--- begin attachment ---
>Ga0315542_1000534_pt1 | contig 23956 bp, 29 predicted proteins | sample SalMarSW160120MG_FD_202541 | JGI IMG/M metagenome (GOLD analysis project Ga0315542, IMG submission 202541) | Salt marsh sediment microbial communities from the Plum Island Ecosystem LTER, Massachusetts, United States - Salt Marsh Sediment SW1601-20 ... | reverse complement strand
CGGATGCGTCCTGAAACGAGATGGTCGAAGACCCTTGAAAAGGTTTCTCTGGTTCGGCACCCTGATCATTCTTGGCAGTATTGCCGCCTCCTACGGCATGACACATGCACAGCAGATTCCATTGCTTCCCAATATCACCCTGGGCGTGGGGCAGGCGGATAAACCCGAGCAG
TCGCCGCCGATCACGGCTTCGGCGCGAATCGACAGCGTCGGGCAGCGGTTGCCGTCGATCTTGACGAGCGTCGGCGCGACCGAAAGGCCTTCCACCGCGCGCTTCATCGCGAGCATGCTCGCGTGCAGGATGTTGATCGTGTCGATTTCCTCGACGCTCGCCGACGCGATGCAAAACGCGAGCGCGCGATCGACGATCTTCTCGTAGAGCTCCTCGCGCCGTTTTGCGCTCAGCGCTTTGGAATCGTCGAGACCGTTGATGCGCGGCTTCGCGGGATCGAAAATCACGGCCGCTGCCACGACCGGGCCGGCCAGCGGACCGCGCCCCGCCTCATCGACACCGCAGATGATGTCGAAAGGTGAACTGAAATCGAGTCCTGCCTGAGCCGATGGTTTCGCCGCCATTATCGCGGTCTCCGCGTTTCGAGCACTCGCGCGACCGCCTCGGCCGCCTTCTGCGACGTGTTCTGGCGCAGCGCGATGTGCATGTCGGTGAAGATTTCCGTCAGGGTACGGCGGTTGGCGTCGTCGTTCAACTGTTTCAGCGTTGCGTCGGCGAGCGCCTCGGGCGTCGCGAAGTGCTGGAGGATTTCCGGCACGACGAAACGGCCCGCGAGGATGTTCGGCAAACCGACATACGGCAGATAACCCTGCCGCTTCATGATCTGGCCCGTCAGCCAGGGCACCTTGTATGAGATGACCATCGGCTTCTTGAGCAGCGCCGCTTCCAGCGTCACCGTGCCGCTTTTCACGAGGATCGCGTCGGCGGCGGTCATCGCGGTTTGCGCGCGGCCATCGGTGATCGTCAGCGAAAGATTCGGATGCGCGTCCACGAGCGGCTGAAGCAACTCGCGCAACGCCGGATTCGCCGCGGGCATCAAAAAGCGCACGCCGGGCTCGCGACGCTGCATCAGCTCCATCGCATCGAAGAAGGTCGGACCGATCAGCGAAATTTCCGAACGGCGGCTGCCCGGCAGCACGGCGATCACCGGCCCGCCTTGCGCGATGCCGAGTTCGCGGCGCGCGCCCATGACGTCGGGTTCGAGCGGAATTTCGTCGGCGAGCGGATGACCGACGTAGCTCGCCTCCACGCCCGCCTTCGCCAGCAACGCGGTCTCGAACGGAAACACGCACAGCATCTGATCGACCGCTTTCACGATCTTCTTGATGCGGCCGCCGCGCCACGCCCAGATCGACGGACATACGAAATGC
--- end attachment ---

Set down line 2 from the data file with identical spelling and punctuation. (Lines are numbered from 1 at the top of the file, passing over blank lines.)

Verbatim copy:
CGGATGCGTCCTGAAACGAGATGGTCGAAGACCCTTGAAAAGGTTTCTCTGGTTCGGCACCCTGATCATTCTTGGCAGTATTGCCGCCTCCTACGGCATGACACATGCACAGCAGATTCCATTGCTTCCCAATATCACCCTGGGCGTGGGGCAGGCGGATAAACCCGAGCAG